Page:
Bald Point State Park is open 8:00 a.m. to sunset daily, with a charge $4.00 per car with up to eight people, or $2.00 per pedestrian or bicycle
More information is available at the Florida State Park site.
There are numerous trails where the visitor and explore Florida.
Photo: Les Harrison.
All Photos by Molly O’Connor
We began our series on Nature Tourism along the ICW at the Alabama state line on Perdido Key and discussed the ICW itself. This month we will continue in Escambia County with a visit to Pensacola Beach.
The dune fields of panhandle barrier islands are awesome – some reaching over 50 ft. in height. This one is near the Big Sabine hike (notice white PVC markers).
The cannons of Ft. Pickens protected the entrance into Pensacola Bay. The views of the western end of Santa Rosa Island are great from here. There is plenty of nature and history to be discovered at this park. Plan to stay the day.
Pensacola Beach is on Santa Rosa Island. The longest barrier island in the panhandle, Santa Rosa Island stretches 44 miles from Ft. Pickens, at Pensacola Pass, to Destin Pass in Okaloosa County. With miles of some of the whitest beaches in the world, these panhandle islands have a variety of ecosystems. The mineral that makes the beach so white is quartz, one of the minerals found in granite rock. Over eons weathering and erosion has released these minerals from the granite in the Appalachians and sent it downstream to the Gulf coast. The densities of the different minerals force it to settle out at different rates. Quartz, being one of the less dense minerals, reaches the Gulf of Mexico where it encounters longshore currents. In the panhandle these currents more often run east to west moving the quartz in that direction. This sand forms bars and shallows which made colonial navigation a problem and good hiding places for pirates. Some of the bars remain above sea level and form dune fields and plant communities, forming barrier islands. Many animals, such as shorebirds and sea turtles, seek these islands for nesting because of few predators. The xeric conditions favor reptiles and birds, but there are many mammals and insects as well. Freshwater ponds form on many of the islands and here amphibians and fish came claim territory. The high energy beach of the Gulf side supports a community of subterranean organisms which include the mole crab (sand flea) and coquina. The low energy bay side harbors salt marshes along the shoreline and seagrass meadows below the surface. These habitats support a rich variety of marine life, some of the most productive in the world.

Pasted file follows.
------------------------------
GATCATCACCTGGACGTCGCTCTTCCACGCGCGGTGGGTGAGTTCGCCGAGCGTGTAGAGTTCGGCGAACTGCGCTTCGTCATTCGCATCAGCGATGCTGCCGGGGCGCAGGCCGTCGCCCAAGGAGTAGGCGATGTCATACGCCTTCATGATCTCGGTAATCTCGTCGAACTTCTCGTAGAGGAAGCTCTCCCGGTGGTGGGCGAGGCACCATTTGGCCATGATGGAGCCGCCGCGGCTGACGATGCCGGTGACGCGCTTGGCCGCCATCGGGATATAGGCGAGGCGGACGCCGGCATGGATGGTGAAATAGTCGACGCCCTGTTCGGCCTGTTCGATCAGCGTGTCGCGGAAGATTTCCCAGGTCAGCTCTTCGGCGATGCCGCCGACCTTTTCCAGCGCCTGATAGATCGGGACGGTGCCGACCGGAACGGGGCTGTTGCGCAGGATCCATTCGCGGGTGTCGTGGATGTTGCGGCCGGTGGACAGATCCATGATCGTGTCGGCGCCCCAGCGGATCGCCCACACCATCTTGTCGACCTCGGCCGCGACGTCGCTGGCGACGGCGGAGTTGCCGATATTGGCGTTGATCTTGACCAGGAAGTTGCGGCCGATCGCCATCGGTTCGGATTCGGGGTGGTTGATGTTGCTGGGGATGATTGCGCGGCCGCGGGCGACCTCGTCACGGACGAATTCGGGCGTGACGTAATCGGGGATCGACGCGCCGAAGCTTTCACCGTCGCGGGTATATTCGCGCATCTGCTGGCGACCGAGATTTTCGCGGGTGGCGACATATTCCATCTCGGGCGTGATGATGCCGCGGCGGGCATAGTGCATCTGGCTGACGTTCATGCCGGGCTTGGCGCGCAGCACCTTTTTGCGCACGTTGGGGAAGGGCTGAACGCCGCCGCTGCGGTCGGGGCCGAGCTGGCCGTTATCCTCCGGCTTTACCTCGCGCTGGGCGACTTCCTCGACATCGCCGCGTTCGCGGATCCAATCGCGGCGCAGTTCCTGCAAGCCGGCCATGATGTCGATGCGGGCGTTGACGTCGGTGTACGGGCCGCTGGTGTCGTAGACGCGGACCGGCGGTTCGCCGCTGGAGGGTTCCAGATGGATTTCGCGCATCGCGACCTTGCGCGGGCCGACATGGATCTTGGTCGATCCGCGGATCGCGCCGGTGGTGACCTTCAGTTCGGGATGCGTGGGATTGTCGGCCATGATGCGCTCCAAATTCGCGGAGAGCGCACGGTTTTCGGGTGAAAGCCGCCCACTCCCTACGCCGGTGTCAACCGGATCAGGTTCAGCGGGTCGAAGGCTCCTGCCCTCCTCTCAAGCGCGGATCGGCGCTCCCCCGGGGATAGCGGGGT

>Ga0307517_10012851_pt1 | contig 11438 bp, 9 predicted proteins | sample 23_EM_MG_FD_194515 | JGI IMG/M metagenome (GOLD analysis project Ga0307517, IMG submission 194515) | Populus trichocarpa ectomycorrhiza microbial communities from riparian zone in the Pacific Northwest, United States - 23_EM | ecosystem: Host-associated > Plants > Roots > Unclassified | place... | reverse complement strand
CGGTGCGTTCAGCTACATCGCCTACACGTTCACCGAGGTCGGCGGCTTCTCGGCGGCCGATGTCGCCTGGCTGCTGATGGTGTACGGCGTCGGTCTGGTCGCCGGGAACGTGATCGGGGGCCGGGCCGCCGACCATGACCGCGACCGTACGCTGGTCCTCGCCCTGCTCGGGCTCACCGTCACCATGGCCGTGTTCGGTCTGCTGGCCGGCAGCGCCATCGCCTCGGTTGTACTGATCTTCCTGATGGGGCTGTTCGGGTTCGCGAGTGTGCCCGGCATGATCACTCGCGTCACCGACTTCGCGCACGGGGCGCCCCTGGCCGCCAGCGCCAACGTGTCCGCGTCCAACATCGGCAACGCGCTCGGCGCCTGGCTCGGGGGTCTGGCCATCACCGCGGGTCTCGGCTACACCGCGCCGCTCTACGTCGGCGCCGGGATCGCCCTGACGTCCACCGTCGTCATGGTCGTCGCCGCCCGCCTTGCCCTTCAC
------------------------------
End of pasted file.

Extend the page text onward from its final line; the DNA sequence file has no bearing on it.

The Florida Trail extends (in sections) over 1,300 miles from Ft. Pickens to the Florida Everglades. It begins at this point.
There are many places on Pensacola Beach where visitors can enjoy these natural places. At the west end of the island is Ft. Pickens, part of the Gulf Islands National Seashore. Within the park you will find beaches to comb, piers to view wildlife and fish, jetties to fish or dive, fortifications to view the island, and a nice museum to educate you on both the natural and cultural history of the area. Here the Florida Trail begins. This trail is segmented and stretches from Ft. Pickens to the Everglades, but here it stops at Battery Langdon; it can be hiked or biked. Along the trail there are freshwater ponds and sections of maritime forest with a variety of wildlife viewing and photography. The multiple loop campground is found on this trail.
Between these pilings at Park West is one of the county snorkel reefs. Visibility is tough but the fish are there.
There is a kayak launch at Park West as well.
Just outside the entrance to the park is a county park named Park West. Here there is a kayak launch and nearshore snorkel reef on the bay side, with picnic area and beaches on the Gulf.
In Pensacola Beach proper there are several businesses that rent paddleboards for paddling the shallow seagrass filled Little Sabine. There are two marinas which offer sailing, fishing, and diving charters as well as dolphin tours. There are numerous artificial reefs off of Pensacola including the world’s largest – the U.S.S. Oriskany. On the Gulf side you will find the Pensacola Beach Fishing Pier where not only can you fish but, at times, see marine life. Sharks, sea turtles, dolphins, and large fish are often seen. The sunsets are great here. At the Visitors Center you can get a map to follow the Eco-Trail. This driving trail of 28 kiosks will take you to natural spots and the kiosks provide education about the area. There is a prize if you complete the trail.